I admit that it is difficult to articulate the kinds of minute adjustments I am talking about. Because of all the changes happening in my body, I had lost some of my own bodily awareness and am building it back such that it feels even more acute than before. Put simply (and in rather understated terms), I feel an increased connection to my mind and body and have a stronger understanding of how and when to “reign it in,” whether it is a shallow breath, a distracted gaze or an ever-so-slight tilt of the pelvis. I am honestly not sure that any of this would have been made available to be me outside of the experience of pregnancy. Because I am not certain that I’d have ever given myself the opportunity to slow down and approach the sequence with such care and thoughtfulness. Pregnancy, my wise teacher.


I’ve kept up most of the modifications I began in the first trimester (gentler twists, no jumping, forward folds that focus on lengthening the spine rather than deepening into the fold). But, as I’ve gotten bigger, I have also shed many more asanas over the past three months (including most of the vinyasas in between sides, but especially those that place pressure on the abdomen). The second half of primary series would hardly be recognizable were it not for baddha konasana and upavista konasana, which I have been holding for ten+ breaths in preparation for labor and delivery. I incorporate longer holds, especially when I know my practice will be quite short, and what I like to call my “pregnancy postures” (mostly additional hip openers and some deep squats). As my energy increased, I began to miss some of the deeper postures, like kurmasana and even garbha pindasana, and having a more dynamic practice, with jump throughs and more heat. A few weeks ago, though, Melanie and Lauren encouraged me to try a handstand again, which I hadn’t done since I found out I was pregnant. Now I go upside down at least once a practice for good measure, and it is a fun little addition. My new challenges are closing postures. They are getting more difficult and just plain uncomfortable as the weight of my stomach bears down on my lungs. I’m now trying to work out how to, in essence, create a more appropriate closing series. More than any of the other modifications, skipping much of this part of sequence can really make the practice feel incomplete for me.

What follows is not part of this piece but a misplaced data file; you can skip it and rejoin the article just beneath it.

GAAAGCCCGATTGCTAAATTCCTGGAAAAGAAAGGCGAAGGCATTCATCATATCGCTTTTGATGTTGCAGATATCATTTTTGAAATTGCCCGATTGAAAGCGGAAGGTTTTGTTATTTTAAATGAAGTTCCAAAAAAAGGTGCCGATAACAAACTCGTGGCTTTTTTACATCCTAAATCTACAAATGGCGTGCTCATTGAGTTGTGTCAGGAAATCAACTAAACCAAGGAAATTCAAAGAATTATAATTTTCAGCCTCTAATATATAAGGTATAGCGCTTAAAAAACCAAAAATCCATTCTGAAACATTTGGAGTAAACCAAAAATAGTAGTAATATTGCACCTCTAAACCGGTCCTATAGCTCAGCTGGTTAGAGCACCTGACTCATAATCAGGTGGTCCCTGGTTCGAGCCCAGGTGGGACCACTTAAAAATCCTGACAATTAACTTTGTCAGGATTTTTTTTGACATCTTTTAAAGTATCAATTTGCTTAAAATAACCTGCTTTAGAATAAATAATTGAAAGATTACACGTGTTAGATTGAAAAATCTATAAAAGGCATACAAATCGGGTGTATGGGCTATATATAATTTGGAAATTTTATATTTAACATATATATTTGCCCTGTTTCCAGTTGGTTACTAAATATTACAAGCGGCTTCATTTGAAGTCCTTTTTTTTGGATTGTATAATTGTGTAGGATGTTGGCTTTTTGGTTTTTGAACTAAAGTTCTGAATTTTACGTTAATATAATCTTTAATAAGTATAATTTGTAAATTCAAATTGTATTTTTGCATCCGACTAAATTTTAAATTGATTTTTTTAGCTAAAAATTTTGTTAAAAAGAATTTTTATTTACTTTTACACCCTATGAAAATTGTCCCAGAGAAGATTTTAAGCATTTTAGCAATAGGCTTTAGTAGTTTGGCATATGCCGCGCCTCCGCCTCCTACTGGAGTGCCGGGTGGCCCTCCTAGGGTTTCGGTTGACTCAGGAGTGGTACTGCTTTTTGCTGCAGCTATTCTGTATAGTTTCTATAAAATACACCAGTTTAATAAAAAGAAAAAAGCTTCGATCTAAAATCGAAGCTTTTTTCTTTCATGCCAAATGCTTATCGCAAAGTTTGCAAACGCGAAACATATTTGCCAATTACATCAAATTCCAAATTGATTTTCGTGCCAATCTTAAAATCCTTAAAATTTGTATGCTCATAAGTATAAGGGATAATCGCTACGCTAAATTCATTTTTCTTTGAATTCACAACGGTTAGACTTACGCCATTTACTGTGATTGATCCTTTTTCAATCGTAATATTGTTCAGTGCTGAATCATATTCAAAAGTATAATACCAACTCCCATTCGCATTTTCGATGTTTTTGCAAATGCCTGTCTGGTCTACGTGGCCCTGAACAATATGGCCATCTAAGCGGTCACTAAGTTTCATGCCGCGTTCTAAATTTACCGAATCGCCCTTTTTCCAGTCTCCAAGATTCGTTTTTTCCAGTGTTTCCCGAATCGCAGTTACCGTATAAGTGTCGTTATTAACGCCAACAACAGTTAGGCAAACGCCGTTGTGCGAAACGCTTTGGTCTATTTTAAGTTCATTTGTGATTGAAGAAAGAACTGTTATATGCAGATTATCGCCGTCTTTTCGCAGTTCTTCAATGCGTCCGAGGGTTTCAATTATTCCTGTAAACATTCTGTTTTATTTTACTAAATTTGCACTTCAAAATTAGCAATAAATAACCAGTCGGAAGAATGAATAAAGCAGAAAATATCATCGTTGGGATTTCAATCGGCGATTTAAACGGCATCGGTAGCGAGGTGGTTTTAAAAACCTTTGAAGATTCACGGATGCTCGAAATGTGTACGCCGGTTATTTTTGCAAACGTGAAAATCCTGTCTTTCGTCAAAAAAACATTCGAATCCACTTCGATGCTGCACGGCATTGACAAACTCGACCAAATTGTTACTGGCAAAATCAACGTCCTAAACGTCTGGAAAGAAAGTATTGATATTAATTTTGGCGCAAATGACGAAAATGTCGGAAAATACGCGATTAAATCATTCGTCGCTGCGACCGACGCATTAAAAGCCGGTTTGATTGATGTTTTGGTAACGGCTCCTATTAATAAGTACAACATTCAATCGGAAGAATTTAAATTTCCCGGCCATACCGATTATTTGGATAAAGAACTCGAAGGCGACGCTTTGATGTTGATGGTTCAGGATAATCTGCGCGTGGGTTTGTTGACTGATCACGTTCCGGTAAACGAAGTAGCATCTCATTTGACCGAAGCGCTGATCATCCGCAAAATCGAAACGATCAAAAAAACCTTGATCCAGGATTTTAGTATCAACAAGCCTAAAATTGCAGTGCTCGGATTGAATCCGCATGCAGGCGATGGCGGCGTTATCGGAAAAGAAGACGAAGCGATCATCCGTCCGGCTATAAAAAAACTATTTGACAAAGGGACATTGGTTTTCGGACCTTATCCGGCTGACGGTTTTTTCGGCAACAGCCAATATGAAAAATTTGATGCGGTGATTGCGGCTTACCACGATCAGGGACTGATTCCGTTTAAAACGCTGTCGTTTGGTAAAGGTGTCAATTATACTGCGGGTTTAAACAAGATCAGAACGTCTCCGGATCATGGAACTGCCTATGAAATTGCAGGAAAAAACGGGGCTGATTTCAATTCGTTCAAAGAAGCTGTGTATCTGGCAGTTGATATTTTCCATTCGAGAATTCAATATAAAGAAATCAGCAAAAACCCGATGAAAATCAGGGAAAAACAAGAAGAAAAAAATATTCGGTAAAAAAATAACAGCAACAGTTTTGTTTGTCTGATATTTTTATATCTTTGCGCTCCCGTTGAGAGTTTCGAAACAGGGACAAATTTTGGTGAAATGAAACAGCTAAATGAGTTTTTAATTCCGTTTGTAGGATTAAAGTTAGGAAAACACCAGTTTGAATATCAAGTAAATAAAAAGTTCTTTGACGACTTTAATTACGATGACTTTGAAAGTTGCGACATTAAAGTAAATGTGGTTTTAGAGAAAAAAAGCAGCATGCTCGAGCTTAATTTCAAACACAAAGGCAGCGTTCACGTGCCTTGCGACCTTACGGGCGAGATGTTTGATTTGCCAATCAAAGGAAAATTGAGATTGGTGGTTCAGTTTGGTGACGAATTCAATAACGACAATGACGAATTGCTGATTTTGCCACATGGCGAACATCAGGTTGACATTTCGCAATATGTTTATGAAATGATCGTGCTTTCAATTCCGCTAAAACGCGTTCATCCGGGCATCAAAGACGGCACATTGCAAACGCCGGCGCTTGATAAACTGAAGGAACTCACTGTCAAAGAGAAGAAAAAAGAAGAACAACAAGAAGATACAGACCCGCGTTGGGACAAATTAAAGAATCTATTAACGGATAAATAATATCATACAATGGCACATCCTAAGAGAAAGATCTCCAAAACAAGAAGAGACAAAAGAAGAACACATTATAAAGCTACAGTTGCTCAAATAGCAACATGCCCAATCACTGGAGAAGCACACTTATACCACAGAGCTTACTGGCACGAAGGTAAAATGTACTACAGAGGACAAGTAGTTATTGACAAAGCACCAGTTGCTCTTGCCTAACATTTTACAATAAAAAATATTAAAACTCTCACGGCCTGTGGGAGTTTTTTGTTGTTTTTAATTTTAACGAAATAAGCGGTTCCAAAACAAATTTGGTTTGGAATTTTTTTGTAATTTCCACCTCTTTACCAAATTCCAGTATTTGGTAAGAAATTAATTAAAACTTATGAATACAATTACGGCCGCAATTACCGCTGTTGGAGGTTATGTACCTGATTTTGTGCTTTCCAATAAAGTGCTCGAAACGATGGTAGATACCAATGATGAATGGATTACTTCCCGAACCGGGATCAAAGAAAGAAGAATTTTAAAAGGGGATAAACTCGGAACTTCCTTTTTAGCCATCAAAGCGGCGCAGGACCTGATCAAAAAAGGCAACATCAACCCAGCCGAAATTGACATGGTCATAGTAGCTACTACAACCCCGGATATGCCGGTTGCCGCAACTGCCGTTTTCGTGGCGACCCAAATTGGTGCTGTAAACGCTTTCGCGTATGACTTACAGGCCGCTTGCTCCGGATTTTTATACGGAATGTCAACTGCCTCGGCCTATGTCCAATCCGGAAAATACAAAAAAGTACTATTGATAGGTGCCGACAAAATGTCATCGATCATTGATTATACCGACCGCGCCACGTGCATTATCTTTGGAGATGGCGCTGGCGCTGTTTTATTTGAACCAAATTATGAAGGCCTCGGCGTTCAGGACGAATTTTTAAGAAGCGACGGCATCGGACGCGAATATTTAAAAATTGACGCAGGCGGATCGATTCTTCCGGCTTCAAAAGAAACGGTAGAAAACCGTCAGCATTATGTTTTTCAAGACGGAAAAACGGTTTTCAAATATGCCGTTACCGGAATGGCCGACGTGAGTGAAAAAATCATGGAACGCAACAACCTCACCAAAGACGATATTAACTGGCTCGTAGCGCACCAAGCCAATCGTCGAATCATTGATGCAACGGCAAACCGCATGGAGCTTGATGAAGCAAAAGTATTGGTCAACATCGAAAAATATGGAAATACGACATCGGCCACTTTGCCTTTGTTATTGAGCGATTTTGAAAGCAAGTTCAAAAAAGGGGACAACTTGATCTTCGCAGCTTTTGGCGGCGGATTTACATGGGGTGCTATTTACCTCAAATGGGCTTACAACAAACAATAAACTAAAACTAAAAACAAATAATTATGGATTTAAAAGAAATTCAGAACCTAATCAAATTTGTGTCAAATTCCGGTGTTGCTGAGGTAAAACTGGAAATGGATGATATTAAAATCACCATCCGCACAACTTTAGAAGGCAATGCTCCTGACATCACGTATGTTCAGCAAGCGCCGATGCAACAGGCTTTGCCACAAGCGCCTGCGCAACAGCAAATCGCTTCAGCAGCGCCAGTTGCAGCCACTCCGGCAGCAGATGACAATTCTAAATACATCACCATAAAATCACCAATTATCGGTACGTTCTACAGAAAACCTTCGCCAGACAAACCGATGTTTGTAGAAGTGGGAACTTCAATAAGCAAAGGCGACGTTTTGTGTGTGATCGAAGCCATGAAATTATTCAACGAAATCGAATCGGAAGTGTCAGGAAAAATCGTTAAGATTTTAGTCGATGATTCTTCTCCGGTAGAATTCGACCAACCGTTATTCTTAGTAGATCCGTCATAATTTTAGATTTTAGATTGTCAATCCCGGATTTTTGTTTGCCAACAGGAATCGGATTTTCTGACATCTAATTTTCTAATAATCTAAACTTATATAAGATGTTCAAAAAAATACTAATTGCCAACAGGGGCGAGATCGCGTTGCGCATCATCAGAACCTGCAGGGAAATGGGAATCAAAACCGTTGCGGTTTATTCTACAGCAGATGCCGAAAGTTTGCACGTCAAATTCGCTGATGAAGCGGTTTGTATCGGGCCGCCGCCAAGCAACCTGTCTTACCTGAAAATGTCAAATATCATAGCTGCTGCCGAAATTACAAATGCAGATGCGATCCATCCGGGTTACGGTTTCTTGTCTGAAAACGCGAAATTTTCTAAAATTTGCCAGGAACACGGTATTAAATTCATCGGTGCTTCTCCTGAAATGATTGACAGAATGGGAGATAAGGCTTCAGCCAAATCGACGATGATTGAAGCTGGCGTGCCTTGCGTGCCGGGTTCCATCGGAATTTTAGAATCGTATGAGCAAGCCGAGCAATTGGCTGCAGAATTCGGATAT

Even if my physical “performance” isn’t visibly comparable to what it was pre-pregnancy, I really enjoy practicing while pregnant. I have consistently felt strong, relaxed, and healthy (which shows at my prenatal visits!), and I know I have this practice to thank. For added enjoyment, the baby has been moving a lot these past couple of weeks (during practice, not just when I lie down at the end for savasana). I like to think of yoga now as something we do together and try to always remember how I can use breath and intention to bring my child nourishment, warmth, and love.

Stay tuned for third trimester updates and last thoughts on practicing during pregnancy.